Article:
A traumatic hip dislocation occurs when the head of the thighbone (femur) is forced out of the socket in the hip bone (pelvis). This is typically a result of a major force such as a car collision or fall from a significant height.
The hip is your body’s largest weight-bearing joint. This joint is also called a ball-and-socket joint. The ball is the upper end of the thighbone (or femur), which fits into the socket (or acetabulum) at your pelvis. Articular cartilage covers the surface of the ball and socket and helps bones glide easily across each other without friction.
The acetabulum is ringed by strong fibrocartilage called the labrum. The labrum forms around the socket and creates a seal to provide stability to the joint.
A dislocated hip is usually a medical emergency because the femoral head is pushed backward (posterior) out of the socket or forward (anterior) out of the socket.
- Posterior dislocation: A majority of dislocation patients have the thighbone pushed out of the socket in a backwards direction. The knee and foot are rotated in toward the middle of the body.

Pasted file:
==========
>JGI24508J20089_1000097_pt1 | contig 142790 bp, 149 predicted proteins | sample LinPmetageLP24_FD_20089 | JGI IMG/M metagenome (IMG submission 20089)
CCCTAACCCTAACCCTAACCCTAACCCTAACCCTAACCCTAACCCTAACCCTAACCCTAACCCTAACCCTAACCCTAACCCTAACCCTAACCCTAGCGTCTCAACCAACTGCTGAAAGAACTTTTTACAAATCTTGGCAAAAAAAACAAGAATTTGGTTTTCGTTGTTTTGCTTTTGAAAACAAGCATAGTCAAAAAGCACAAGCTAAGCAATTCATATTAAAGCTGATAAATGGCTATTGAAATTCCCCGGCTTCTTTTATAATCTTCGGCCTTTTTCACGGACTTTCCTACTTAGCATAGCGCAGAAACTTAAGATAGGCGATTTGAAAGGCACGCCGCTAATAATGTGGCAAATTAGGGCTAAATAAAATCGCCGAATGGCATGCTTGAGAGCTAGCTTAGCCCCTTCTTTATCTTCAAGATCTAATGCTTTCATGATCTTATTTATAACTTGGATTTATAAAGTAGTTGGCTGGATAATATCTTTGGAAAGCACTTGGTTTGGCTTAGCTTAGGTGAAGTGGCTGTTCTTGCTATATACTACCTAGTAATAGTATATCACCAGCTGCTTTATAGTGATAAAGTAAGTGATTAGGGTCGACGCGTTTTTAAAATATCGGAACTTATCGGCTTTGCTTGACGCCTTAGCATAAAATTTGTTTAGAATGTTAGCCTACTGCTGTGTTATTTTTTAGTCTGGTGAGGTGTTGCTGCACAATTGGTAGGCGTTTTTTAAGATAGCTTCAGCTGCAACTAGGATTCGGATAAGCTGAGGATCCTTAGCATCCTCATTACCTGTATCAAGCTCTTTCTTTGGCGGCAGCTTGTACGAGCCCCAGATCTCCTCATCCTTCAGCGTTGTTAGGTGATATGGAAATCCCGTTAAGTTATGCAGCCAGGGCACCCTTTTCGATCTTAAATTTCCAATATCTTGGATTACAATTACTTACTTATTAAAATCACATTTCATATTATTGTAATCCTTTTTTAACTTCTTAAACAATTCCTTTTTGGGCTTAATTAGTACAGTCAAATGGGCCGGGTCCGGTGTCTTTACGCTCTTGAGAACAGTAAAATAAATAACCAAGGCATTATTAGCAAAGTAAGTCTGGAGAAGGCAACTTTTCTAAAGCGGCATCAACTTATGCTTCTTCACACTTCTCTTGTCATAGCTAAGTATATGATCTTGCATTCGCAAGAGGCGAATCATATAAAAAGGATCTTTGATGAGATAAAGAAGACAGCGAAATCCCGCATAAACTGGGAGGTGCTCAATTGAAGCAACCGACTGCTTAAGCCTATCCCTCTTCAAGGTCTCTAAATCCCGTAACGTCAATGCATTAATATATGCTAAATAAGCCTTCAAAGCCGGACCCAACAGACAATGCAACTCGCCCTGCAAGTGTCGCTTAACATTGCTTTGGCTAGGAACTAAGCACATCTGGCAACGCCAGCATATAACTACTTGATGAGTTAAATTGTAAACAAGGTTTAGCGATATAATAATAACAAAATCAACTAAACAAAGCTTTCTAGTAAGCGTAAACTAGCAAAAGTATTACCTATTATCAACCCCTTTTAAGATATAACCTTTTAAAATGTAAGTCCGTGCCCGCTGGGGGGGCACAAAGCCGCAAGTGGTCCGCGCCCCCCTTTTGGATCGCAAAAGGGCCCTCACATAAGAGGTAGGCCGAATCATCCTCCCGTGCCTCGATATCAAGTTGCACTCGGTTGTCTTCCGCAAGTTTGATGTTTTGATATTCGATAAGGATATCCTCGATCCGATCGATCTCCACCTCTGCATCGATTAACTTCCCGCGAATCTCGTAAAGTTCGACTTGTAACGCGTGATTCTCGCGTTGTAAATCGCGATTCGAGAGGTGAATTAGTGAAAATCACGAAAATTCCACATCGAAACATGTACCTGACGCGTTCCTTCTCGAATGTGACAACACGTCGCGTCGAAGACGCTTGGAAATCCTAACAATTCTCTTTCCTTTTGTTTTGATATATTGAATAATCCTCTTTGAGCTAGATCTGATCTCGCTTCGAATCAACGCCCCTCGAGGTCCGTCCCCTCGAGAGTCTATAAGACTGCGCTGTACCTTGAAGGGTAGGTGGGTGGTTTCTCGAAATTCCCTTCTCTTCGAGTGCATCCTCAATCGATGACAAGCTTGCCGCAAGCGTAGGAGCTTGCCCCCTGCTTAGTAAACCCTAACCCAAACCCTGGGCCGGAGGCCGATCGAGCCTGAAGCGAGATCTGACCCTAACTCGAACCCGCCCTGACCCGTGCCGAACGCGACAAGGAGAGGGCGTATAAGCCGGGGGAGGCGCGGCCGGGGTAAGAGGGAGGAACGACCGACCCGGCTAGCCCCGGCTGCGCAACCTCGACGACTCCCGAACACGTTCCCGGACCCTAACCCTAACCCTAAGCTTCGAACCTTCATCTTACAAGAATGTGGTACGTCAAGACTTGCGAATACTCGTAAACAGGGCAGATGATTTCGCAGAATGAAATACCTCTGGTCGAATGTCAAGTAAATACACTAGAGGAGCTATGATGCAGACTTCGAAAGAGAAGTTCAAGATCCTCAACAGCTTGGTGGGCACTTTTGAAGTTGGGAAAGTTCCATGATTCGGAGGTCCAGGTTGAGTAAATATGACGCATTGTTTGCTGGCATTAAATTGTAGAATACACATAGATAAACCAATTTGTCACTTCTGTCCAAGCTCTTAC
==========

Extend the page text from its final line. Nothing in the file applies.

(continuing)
- Anterior dislocation: The thighbone slips out its socket in a forward direction, the hip is slightly bent and the leg is rotated out and away from the middle of the body.
With hip dislocations there are often other related injuries due to the trauma of the injury, such as a fracture in the pelvis, legs or back. The ligaments, soft tissue, nerves and muscles in and surrounding the hip joint are usually badly damaged as well.
- Vehicle collisions
- Fall from significant height
- Industrial accident
A hip dislocation is a medical emergency so call 911 or go to your nearest emergency room (OrthoIndy Trauma physicians are at St.Vincent Indianapolis Level I Trauma Center).
Dislocated hip symptoms
- Extreme pain
- Inability to move leg
- May not have feeling in foot or ankle
If there are no other injuries, your physician will give you an anesthetic and manipulate the bones back into their proper position using a reduction procedure. After the reduction, another X-ray will be taken to make sure the bones are in the proper position.
Complete recovery can take two to three months, sometimes longer due to additional injuries. Hip motion will be limited for several weeks to protect the hip from dislocating again. Afterwards, patients will begin walking with crutches, walking aids and eventually canes.
Learn more about hip treatment at OrthoIndy.